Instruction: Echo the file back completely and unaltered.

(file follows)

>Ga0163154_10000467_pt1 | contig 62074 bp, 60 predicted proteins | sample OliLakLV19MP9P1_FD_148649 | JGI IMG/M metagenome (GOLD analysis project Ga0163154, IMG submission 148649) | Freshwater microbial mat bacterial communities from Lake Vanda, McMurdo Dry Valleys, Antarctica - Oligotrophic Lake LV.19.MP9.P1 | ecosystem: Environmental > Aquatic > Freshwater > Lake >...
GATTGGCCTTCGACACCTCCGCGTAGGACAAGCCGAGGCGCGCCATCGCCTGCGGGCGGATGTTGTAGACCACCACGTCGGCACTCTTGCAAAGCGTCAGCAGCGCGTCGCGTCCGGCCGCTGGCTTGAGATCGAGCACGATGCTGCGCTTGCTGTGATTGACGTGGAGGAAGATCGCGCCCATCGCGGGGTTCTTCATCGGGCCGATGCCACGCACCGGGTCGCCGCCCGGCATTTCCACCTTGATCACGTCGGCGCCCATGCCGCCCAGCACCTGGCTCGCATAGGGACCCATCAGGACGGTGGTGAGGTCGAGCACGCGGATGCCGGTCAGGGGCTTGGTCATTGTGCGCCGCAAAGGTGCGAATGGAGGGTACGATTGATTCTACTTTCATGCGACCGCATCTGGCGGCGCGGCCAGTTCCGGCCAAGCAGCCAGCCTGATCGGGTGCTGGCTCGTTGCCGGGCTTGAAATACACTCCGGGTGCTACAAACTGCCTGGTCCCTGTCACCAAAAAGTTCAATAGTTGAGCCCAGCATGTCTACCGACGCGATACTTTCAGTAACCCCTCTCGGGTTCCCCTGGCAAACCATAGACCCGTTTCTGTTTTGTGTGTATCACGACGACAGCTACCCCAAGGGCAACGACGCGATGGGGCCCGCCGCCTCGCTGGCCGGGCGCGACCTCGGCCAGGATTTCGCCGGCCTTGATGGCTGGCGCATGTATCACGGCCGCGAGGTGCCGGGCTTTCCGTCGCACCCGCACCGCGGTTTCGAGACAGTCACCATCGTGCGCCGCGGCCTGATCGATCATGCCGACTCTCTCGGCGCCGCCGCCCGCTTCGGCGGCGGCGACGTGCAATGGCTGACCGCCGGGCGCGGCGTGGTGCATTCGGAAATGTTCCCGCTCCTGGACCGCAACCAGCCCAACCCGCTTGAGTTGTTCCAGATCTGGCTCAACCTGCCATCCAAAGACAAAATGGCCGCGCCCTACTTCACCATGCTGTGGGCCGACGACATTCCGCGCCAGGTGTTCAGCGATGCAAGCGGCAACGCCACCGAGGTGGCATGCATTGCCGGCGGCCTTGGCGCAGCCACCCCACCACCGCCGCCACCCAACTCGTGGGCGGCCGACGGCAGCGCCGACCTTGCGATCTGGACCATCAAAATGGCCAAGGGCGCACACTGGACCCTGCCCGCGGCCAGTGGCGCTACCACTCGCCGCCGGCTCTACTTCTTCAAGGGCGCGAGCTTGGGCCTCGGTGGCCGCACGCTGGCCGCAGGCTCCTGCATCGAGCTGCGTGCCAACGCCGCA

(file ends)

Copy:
>Ga0163154_10000467_pt1 | contig 62074 bp, 60 predicted proteins | sample OliLakLV19MP9P1_FD_148649 | JGI IMG/M metagenome (GOLD analysis project Ga0163154, IMG submission 148649) | Freshwater microbial mat bacterial communities from Lake Vanda, McMurdo Dry Valleys, Antarctica - Oligotrophic Lake LV.19.MP9.P1 | ecosystem: Environmental > Aquatic > Freshwater > Lake >...
GATTGGCCTTCGACACCTCCGCGTAGGACAAGCCGAGGCGCGCCATCGCCTGCGGGCGGATGTTGTAGACCACCACGTCGGCACTCTTGCAAAGCGTCAGCAGCGCGTCGCGTCCGGCCGCTGGCTTGAGATCGAGCACGATGCTGCGCTTGCTGTGATTGACGTGGAGGAAGATCGCGCCCATCGCGGGGTTCTTCATCGGGCCGATGCCACGCACCGGGTCGCCGCCCGGCATTTCCACCTTGATCACGTCGGCGCCCATGCCGCCCAGCACCTGGCTCGCATAGGGACCCATCAGGACGGTGGTGAGGTCGAGCACGCGGATGCCGGTCAGGGGCTTGGTCATTGTGCGCCGCAAAGGTGCGAATGGAGGGTACGATTGATTCTACTTTCATGCGACCGCATCTGGCGGCGCGGCCAGTTCCGGCCAAGCAGCCAGCCTGATCGGGTGCTGGCTCGTTGCCGGGCTTGAAATACACTCCGGGTGCTACAAACTGCCTGGTCCCTGTCACCAAAAAGTTCAATAGTTGAGCCCAGCATGTCTACCGACGCGATACTTTCAGTAACCCCTCTCGGGTTCCCCTGGCAAACCATAGACCCGTTTCTGTTTTGTGTGTATCACGACGACAGCTACCCCAAGGGCAACGACGCGATGGGGCCCGCCGCCTCGCTGGCCGGGCGCGACCTCGGCCAGGATTTCGCCGGCCTTGATGGCTGGCGCATGTATCACGGCCGCGAGGTGCCGGGCTTTCCGTCGCACCCGCACCGCGGTTTCGAGACAGTCACCATCGTGCGCCGCGGCCTGATCGATCATGCCGACTCTCTCGGCGCCGCCGCCCGCTTCGGCGGCGGCGACGTGCAATGGCTGACCGCCGGGCGCGGCGTGGTGCATTCGGAAATGTTCCCGCTCCTGGACCGCAACCAGCCCAACCCGCTTGAGTTGTTCCAGATCTGGCTCAACCTGCCATCCAAAGACAAAATGGCCGCGCCCTACTTCACCATGCTGTGGGCCGACGACATTCCGCGCCAGGTGTTCAGCGATGCAAGCGGCAACGCCACCGAGGTGGCATGCATTGCCGGCGGCCTTGGCGCAGCCACCCCACCACCGCCGCCACCCAACTCGTGGGCGGCCGACGGCAGCGCCGACCTTGCGATCTGGACCATCAAAATGGCCAAGGGCGCACACTGGACCCTGCCCGCGGCCAGTGGCGCTACCACTCGCCGCCGGCTCTACTTCTTCAAGGGCGCGAGCTTGGGCCTCGGTGGCCGCACGCTGGCCGCAGGCTCCTGCATCGAGCTGCGTGCCAACGCCGCA